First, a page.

The thesis I am pursuing here is that there are several differences between maximalists and frequent coiners, both in terms of ideals and milieus, as well as attitudes towards and use of cryptocurrencies. We will see if this thesis is confirmed in a moment.

From when in crypto?

From when in crypto?There is a tendency for frequent coiners to have been in crypto for much longer, while maximalists are often newbies who only joined in 2021. However, this could also mainly indicate that many who start with “crypto” buy bitcoin first and then look further, and the maximalism I attest to them is more pragmatic than conviction.

What happens if we adjust the charts for the “2021 generation”? Then the ratio changes, but the tendency remains the same. So we can’t avoid the fact that those who have been in crypto longer tend to be frequentcoiners, and the newbies tend to be maximalists.

This fits well with the perception that the earlier Bitcoin generations are attracted to experimental technology, while the younger generations are more likely to want hard money.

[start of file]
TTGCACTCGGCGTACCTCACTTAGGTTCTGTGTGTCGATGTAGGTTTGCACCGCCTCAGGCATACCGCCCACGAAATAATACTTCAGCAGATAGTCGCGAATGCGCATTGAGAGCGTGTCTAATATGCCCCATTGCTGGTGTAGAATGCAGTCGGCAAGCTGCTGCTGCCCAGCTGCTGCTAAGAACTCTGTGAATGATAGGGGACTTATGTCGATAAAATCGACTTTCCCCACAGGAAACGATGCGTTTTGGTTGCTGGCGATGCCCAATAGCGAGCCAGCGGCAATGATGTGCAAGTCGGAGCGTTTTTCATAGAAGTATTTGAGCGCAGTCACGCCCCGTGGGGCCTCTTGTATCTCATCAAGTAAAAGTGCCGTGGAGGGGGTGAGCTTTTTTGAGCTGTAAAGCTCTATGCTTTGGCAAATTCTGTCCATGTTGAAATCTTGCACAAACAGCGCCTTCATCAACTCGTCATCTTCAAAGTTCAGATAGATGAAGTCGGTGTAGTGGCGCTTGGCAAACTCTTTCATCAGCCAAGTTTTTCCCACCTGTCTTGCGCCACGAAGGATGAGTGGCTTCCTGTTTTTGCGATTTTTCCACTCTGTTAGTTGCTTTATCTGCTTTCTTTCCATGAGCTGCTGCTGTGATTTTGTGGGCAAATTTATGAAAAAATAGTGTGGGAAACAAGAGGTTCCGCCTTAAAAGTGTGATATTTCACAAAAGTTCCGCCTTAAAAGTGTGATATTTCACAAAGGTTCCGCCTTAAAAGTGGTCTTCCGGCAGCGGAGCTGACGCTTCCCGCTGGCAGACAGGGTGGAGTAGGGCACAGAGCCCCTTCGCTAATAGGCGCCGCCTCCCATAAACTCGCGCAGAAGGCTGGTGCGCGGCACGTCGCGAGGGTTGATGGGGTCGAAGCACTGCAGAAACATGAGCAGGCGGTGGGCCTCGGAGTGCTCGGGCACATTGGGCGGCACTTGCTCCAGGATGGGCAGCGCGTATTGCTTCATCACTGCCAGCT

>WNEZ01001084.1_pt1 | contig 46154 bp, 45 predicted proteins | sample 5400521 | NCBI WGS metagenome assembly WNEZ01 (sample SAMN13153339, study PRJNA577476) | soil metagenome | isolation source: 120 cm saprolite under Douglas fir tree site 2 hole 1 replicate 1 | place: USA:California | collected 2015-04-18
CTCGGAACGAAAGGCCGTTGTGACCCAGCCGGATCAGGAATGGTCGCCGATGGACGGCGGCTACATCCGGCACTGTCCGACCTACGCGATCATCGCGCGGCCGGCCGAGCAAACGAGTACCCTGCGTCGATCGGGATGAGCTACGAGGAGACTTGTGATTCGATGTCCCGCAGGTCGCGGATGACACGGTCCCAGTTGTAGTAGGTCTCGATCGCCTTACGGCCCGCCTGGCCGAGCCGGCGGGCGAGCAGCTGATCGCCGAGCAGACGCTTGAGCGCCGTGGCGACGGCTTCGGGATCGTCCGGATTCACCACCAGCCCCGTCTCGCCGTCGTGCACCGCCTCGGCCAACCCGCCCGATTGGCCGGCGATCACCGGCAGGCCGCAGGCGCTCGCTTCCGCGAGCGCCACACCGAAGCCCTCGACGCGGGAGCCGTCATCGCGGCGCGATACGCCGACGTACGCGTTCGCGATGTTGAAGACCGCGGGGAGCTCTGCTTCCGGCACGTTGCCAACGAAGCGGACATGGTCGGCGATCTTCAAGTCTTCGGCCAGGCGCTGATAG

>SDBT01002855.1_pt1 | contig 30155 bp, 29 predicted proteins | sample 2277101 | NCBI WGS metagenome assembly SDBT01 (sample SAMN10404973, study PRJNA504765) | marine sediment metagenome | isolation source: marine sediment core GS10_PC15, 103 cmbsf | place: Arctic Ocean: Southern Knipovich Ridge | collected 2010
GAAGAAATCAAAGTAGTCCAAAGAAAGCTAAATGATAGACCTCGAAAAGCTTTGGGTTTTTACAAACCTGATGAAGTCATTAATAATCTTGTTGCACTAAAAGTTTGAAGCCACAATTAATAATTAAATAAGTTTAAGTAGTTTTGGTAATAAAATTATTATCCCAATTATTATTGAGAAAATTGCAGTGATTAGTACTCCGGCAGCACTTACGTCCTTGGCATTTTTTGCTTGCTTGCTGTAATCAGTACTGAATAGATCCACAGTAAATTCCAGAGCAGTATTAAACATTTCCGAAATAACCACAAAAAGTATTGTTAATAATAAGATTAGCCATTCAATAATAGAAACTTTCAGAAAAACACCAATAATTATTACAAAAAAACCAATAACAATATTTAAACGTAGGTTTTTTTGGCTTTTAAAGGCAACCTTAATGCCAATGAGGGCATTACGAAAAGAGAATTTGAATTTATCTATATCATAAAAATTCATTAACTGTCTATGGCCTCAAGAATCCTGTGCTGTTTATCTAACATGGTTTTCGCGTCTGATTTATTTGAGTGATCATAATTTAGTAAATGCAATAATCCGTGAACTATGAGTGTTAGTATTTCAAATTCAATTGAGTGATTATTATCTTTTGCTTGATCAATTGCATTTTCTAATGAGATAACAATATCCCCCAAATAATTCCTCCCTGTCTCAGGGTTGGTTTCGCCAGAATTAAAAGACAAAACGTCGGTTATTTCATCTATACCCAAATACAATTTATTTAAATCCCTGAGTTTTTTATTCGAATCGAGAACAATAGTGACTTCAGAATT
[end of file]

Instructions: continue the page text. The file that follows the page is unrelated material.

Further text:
At what price would you sell bitcoin?

From a gut feeling, one would assume that maximalists have the tougher hands and hold on to their Bitcoins more strongly, while frequent coiners sell earlier. However, this is not the case.

The results tend to be similar for both groups: More than half of both maximalists and frequent coiners would never sell; both groups find BTC prices [2] between 40,000 and 75,000 unattractive, and the desire to switch only increases above 100,000.

However, it is noticeable that among the maximalists there are some who would sell at 31,000 euros, which could be understood to mean that these are those who only joined in 2021 and are happy to get out again without a loss or with small profits. Perhaps they are overinvested or have noticed that the volatility for Bitcoin is too much for their nerves.

However, it is noticeable that among the maximalists there are some who would already sell at 31,000 euros, which could be understood to mean that these are those who only entered in 2021 and are happy to get out again without a loss or with small profits. Perhaps they are overinvested or have noticed that the volatility for Bitcoin is too much for their nerves.